Many off-road shops host events for their customers and suppliers. Maybe they throw a barbeque lunch at their shop, or put on a car show, or have an RTI ramp. By contrast, Roco 4x4's annual Roco Adventure Week (RAW) started with skydiving and only got more interesting from there.
Roco 4x4 staff, customers, and suppliers—such as JKS Manufacturing, Dana Crate Axle, and BDS Suspension—converged in Las Vegas for a week of wheeling, camping, and, like the name says, adventure. After skydiving in Jean, Nevada, and making high-speed runs across some dry lakebeds, the group of nine Jeeps visited the Off-Road Motorsports Hall of Fame exhibit within the Terrible's Casino in Jean. From there they turned north to play in the sand at Amargosa Sand Dunes before traveling through Titus Canyon in Death Valley National Park. And that was just the first day!
If the premise sounds familiar, it isn't that different from our own Ultimate Adventure, which Roco 4x4 founder Ricardo Olaverrieta attended back in 2011. The idea is to wheel every day, cover some beautiful scenery, and drive your rig the entire way.
From Death Valley they traveled through Panamint Valley to the ghost town of Cerro Gordo, where Carlos Flores of Roco 4x4 arranged for us to camp for the night. After a tour of the town's saloon and assay office, we continued to Lone Pine and Alabama Hills, at the foot of Mount Whitney. From there the group made a very rewarding visit to the Reward Mine before continuing up the eastern side of the Sierra Nevada Range to Topaz Lake.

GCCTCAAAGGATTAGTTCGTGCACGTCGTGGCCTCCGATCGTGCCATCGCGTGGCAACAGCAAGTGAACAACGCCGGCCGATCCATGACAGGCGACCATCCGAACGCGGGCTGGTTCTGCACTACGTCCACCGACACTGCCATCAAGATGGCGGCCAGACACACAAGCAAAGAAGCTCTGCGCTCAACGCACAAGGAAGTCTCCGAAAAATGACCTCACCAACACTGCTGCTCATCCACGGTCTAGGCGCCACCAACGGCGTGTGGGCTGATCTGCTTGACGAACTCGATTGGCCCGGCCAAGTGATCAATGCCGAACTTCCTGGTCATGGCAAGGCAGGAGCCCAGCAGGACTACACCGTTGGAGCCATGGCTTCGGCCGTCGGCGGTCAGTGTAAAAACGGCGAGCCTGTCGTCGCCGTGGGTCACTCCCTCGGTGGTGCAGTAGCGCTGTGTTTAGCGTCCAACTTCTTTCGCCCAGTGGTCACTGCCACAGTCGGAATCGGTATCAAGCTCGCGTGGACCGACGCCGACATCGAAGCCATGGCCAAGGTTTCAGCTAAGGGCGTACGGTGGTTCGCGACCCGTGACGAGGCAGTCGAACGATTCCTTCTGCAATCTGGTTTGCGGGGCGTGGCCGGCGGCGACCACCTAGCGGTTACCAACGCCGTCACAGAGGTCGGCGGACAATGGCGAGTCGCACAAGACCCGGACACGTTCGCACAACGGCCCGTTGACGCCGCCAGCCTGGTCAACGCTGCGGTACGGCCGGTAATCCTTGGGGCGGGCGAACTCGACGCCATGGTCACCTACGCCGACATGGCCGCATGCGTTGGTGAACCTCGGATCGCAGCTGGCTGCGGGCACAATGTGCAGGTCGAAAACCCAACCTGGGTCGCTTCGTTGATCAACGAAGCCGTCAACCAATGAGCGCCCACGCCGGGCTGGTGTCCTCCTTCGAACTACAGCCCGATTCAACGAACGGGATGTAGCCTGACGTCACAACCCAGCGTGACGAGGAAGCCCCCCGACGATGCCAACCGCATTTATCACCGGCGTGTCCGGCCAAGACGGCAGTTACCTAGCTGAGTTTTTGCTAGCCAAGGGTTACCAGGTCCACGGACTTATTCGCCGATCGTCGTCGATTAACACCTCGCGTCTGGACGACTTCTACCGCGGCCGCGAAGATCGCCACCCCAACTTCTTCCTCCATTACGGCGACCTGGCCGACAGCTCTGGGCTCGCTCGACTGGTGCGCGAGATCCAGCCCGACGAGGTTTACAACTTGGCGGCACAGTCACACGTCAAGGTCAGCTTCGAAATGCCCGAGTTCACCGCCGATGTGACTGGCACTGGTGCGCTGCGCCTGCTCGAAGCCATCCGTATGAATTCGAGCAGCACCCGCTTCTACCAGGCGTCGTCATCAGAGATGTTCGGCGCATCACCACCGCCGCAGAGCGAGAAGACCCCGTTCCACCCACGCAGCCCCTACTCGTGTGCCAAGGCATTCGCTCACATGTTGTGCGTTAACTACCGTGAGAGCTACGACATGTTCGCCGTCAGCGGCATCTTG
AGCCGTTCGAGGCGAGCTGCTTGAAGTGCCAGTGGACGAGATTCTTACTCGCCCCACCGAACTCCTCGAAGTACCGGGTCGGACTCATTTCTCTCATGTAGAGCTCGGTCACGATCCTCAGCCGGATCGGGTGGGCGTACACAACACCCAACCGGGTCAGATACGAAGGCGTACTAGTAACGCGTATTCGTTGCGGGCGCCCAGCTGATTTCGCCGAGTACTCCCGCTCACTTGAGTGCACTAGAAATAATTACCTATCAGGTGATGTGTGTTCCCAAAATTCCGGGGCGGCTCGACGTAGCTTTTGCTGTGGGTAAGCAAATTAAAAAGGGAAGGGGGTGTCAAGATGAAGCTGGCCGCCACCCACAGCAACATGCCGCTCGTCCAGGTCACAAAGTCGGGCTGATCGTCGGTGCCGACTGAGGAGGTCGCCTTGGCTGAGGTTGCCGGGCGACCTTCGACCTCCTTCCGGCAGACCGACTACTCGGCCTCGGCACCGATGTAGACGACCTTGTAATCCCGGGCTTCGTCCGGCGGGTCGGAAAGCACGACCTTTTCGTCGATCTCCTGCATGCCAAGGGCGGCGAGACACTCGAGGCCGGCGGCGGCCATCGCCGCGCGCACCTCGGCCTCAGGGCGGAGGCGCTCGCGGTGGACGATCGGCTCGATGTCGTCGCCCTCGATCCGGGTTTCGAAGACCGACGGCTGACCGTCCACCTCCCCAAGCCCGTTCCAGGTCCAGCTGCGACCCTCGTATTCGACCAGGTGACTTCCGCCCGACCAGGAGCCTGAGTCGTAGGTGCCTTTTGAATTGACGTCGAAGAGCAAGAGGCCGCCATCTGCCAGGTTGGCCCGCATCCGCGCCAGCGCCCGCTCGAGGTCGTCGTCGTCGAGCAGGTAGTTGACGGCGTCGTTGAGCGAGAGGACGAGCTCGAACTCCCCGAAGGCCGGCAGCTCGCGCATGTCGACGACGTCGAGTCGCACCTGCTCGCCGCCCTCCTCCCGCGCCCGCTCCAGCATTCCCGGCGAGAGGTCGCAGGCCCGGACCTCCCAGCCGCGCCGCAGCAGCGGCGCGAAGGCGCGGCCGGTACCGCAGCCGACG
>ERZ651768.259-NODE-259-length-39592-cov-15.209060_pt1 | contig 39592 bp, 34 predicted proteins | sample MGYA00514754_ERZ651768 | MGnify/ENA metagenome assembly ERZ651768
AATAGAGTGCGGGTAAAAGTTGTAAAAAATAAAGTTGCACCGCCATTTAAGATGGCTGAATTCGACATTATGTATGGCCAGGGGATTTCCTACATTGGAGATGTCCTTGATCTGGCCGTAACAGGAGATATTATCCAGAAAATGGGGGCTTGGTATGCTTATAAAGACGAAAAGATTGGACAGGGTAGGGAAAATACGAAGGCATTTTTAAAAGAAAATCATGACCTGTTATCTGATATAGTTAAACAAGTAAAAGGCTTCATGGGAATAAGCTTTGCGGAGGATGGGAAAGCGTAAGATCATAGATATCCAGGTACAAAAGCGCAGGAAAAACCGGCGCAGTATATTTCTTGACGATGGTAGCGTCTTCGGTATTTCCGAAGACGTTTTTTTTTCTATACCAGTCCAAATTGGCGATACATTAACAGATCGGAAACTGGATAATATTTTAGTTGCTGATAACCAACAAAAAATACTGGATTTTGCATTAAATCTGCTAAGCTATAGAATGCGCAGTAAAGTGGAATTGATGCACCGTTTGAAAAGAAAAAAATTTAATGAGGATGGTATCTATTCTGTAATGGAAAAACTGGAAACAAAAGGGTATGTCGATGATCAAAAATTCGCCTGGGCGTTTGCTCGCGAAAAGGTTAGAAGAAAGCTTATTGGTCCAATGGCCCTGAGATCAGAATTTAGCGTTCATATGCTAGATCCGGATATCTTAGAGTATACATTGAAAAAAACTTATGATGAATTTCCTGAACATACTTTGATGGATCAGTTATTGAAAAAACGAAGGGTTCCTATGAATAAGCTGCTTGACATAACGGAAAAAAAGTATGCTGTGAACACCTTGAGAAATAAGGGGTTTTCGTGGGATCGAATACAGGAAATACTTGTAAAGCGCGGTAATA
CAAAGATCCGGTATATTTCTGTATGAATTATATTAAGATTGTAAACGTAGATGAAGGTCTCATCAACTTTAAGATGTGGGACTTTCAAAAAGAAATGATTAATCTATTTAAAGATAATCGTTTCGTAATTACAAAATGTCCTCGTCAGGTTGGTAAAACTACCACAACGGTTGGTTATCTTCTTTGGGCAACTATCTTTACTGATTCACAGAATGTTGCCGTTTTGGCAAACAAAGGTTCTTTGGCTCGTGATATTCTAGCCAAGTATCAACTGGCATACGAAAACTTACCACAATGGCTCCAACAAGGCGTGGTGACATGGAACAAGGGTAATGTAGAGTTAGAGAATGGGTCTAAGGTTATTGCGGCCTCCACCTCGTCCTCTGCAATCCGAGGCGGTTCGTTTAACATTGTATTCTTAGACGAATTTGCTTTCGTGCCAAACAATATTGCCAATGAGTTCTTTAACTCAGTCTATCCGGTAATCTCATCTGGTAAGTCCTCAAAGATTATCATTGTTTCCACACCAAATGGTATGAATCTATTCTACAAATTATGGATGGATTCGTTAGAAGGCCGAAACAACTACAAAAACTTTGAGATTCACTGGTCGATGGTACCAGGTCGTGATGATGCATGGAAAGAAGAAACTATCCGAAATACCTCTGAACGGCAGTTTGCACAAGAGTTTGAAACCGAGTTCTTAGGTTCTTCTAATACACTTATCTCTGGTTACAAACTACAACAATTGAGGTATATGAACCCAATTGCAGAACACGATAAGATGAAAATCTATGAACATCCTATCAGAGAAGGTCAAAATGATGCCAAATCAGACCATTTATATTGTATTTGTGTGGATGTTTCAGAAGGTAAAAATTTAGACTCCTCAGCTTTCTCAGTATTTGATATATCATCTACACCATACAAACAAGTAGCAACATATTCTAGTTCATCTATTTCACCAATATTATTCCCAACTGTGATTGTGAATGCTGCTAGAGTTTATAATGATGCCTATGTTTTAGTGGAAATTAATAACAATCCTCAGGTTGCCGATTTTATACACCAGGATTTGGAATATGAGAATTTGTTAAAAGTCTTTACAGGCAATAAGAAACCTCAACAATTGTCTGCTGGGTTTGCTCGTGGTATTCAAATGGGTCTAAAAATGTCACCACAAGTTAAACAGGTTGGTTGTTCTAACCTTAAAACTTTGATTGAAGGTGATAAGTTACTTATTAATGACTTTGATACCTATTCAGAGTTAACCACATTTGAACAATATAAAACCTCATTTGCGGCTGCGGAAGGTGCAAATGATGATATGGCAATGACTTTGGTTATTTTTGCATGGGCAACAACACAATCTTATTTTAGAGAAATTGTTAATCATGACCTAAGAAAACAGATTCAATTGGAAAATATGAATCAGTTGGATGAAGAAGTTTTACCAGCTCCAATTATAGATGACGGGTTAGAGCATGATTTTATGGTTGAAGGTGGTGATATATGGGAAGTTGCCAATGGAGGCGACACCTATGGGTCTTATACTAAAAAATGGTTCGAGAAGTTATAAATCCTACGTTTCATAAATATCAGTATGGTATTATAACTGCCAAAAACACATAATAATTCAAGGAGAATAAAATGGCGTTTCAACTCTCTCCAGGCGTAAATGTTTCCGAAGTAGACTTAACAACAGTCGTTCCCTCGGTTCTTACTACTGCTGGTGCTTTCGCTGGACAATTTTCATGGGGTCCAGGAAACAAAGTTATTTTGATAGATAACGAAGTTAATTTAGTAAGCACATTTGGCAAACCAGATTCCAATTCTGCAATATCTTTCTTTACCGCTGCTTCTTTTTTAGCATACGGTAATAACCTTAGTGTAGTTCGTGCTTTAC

After the hectic schedule of the first couple of days, things slowed way down as RAW shifted into low range on the Rubicon Trail. The Rubicon is a bucket list trail for any off-roader, and there was no way the Roco 4x4 crew was going to come all the way from Miami and not hit the Rubicon. Much of the group had 1-ton axles and 40-inch tires, which they finally got to put to use on the 'Con. Fortunately, there were no issues, as we rushed through the trail in order to get to Lake Tahoe by Friday night to beat the rush from the Marlin Crawler Roundup, where hundreds of Toyota pickups descend on to the Rubicon.
Beating the traffic, we were able to play for another day, so we went to Moon Rocks OHV Area north of Reno. This small recreational area has challenges just as demanding (and sometimes even more so) than the Rubicon, but without the pressure of being miles from help with no phone service. The proximity to tow rigs and knowledge that it was the last day allowed people to really push the limits of their vehicles and their driving. That is just one of the many factors that makes Roco Adventure Week so special.